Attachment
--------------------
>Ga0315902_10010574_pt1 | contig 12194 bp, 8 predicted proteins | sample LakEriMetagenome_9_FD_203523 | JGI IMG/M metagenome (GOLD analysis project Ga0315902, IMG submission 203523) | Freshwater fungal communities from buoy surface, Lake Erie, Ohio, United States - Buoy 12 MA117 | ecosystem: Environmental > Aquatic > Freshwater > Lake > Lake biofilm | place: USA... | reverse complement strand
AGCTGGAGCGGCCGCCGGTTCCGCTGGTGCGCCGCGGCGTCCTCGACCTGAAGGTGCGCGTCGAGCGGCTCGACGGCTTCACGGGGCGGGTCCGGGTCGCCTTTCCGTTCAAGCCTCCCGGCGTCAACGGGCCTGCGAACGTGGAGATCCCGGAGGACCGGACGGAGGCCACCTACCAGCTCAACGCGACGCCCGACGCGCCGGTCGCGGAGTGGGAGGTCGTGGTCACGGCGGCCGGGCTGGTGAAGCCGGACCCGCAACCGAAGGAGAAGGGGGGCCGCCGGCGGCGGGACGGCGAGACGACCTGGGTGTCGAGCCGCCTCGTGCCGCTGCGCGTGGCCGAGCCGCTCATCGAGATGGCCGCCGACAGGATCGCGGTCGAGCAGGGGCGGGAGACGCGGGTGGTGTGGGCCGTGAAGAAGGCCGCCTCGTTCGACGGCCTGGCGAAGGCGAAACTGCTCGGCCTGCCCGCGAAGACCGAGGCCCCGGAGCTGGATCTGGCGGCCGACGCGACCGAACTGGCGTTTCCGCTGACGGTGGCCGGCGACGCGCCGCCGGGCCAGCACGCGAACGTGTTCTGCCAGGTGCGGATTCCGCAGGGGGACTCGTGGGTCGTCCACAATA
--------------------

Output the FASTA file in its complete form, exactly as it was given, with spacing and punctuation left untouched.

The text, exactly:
>Ga0315902_10010574_pt1 | contig 12194 bp, 8 predicted proteins | sample LakEriMetagenome_9_FD_203523 | JGI IMG/M metagenome (GOLD analysis project Ga0315902, IMG submission 203523) | Freshwater fungal communities from buoy surface, Lake Erie, Ohio, United States - Buoy 12 MA117 | ecosystem: Environmental > Aquatic > Freshwater > Lake > Lake biofilm | place: USA... | reverse complement strand
AGCTGGAGCGGCCGCCGGTTCCGCTGGTGCGCCGCGGCGTCCTCGACCTGAAGGTGCGCGTCGAGCGGCTCGACGGCTTCACGGGGCGGGTCCGGGTCGCCTTTCCGTTCAAGCCTCCCGGCGTCAACGGGCCTGCGAACGTGGAGATCCCGGAGGACCGGACGGAGGCCACCTACCAGCTCAACGCGACGCCCGACGCGCCGGTCGCGGAGTGGGAGGTCGTGGTCACGGCGGCCGGGCTGGTGAAGCCGGACCCGCAACCGAAGGAGAAGGGGGGCCGCCGGCGGCGGGACGGCGAGACGACCTGGGTGTCGAGCCGCCTCGTGCCGCTGCGCGTGGCCGAGCCGCTCATCGAGATGGCCGCCGACAGGATCGCGGTCGAGCAGGGGCGGGAGACGCGGGTGGTGTGGGCCGTGAAGAAGGCCGCCTCGTTCGACGGCCTGGCGAAGGCGAAACTGCTCGGCCTGCCCGCGAAGACCGAGGCCCCGGAGCTGGATCTGGCGGCCGACGCGACCGAACTGGCGTTTCCGCTGACGGTGGCCGGCGACGCGCCGCCGGGCCAGCACGCGAACGTGTTCTGCCAGGTGCGGATTCCGCAGGGGGACTCGTGGGTCGTCCACAATA